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JIM LEHRER: The committee reaction and to Margaret Warner.
MARGARET WARNER: Joining us from Capitol Hill are two members of the committee: Republican Lindsey Graham of South Carolina and Democrat Thomas Barrett of Wisconsin.
MARGARET WARNER: Congressman Graham, the president’s words today weren’t enough to stop you and your committee from voting that first article of impeachment. Why not?
REP. LINDSEY GRAHAM, (R) South Carolina: Well, for quite a while here I’ve been encouraging the president to reconcile himself with the law, and I was real clear about what I meant; that you need to admit to your criminal wrongdoing. In courtrooms all over the last people bring their families in; they bring community supporters in, and they’ll go before the judge and say, I know the charges against me, and I’m here to offer my legal repentance; I’m sorry; and I admit to violating the law. I think with that kind of note we could have a disposition maybe differently because the president would have done something I think would have been good for the law, good for the country, and I know he’s sorry. Everybody who engages in crimes is sorry, but our law was not reconciled with, and he didn’t address what he needed to, in my opinion, to make it right with the law. And I’m sorry for the country.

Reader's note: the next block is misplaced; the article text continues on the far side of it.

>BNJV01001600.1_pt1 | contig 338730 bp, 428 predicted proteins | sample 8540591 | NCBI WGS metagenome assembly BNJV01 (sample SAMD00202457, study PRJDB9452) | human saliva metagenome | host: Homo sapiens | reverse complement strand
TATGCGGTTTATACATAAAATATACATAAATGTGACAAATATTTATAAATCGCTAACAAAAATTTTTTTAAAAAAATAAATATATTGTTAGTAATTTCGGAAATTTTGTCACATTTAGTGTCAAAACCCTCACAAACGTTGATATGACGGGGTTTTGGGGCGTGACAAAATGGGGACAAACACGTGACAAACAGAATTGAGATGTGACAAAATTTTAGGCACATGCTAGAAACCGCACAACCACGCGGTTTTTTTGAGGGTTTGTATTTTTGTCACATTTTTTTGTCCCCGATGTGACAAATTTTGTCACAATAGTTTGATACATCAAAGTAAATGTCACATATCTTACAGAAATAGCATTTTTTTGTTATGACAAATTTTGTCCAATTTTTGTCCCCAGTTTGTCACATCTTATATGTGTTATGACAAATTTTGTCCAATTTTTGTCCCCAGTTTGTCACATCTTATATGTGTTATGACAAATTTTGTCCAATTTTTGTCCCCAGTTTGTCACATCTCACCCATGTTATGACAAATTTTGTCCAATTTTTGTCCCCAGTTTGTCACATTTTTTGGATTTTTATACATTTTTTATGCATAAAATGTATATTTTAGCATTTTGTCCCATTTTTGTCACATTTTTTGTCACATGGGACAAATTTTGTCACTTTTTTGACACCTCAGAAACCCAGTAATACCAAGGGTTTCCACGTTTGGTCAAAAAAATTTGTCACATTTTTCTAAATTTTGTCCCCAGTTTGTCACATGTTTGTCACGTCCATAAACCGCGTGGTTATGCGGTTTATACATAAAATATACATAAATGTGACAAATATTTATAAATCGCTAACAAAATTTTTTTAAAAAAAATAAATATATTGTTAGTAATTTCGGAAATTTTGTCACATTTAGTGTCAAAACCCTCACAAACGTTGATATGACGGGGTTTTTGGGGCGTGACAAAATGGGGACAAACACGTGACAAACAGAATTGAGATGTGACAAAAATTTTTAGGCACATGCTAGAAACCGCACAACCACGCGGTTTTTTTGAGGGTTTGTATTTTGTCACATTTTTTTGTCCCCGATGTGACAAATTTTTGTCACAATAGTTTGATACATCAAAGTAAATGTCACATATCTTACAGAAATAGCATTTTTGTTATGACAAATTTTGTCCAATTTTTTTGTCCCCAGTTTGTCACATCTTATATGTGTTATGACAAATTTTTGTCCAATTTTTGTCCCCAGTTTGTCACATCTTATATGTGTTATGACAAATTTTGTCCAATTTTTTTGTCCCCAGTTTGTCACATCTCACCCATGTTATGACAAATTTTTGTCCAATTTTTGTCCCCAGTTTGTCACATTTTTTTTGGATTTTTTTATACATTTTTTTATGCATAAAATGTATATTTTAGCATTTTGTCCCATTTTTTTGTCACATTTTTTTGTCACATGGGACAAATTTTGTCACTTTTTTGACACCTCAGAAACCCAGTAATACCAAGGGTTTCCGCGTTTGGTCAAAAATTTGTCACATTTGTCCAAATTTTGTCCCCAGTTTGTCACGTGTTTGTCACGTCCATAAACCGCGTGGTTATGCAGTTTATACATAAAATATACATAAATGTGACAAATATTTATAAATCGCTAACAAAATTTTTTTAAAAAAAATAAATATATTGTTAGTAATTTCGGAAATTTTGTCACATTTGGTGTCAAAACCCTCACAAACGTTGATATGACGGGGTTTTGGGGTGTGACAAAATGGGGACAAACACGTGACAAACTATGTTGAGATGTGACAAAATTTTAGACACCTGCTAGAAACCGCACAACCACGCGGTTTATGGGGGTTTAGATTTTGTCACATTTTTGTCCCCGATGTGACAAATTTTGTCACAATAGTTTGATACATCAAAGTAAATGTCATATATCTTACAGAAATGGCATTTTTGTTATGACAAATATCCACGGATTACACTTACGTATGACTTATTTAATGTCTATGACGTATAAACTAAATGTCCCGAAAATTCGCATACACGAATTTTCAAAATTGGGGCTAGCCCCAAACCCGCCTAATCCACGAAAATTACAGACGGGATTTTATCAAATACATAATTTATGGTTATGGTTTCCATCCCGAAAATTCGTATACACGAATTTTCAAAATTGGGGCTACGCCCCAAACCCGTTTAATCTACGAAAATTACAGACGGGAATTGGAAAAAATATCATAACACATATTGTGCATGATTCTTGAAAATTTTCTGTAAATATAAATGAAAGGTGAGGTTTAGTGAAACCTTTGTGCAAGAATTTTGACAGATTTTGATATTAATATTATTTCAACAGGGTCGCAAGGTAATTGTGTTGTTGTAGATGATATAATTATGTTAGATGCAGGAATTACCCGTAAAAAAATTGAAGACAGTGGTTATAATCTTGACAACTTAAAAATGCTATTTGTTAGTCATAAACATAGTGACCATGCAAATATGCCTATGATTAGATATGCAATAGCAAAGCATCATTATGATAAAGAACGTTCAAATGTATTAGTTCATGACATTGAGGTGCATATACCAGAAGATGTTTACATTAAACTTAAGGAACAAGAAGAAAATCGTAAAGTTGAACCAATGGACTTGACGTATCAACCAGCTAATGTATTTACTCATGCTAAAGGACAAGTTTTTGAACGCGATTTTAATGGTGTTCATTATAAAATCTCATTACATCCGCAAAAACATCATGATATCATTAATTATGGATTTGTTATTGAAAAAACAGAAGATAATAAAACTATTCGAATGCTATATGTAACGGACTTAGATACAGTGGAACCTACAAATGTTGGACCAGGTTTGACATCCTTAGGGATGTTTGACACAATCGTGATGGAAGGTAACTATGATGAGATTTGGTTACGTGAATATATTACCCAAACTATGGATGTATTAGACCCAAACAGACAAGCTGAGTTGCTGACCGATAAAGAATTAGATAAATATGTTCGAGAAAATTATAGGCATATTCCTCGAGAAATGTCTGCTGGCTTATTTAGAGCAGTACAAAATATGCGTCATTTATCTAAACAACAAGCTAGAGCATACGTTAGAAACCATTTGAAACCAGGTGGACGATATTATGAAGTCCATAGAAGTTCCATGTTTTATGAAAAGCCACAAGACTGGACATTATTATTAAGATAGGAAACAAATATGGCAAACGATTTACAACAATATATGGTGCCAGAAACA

MARGARET WARNER: Congressman Barrett, do you think he failed to address what he needed to?
REP. LINDSEY GRAHAM: Well, obviously he didn’t sway any votes on the Judiciary Committee, but I don’t think anybody realistically thought that he would. The real question is whether he’s swayed any votes in the House of Representatives and whether he’s swayed the American people. He certainly has shown his remorse. Lindsey is correct in that he has not come before the American people and said that I’ve committed a crime. I think people can understand his reluctance to put himself into that type of jeopardy, but we’ll have to see in the next week whether it’s sufficient for him to have done what he did today.
MARGARET WARNER: Congressman Graham, what’s your view on that? I know you Republicans and Democrats who were on the committee are here in Washington and all your colleagues are still out in their home districts, but do you think the president’s words may have an impact on the 20 or 30 moderate Republicans that the White House feels are still persuadable?
REP. LINDSEY GRAHAM: Yeah, and it was adverse. I think the Republicans and some Democrats are looking for reconciliation with the law. Sure, when you have to come before the law and admit to your wrongdoing, there’s a punishment or accountability to be had. My point has been I believe these are high crimes and misdemeanors, deserving of impeachment, but if he would come before the American people and our body and admit without humiliating himself that he violated the law, then we could have a disposition planned differently. And the idea of the president being prosecuted two years after he accomplished such event is remote and really nonexistent. He would have done the law and the country so much good by proving to people that nobody’s above it and that he has the character and the good judgment to admit his legal wrongs. And if you want forgiveness, that’s great. But to have forgiveness without legal accountability simply because it’s been tough on your family, every criminal defendant would love that luxury; they don’t have it.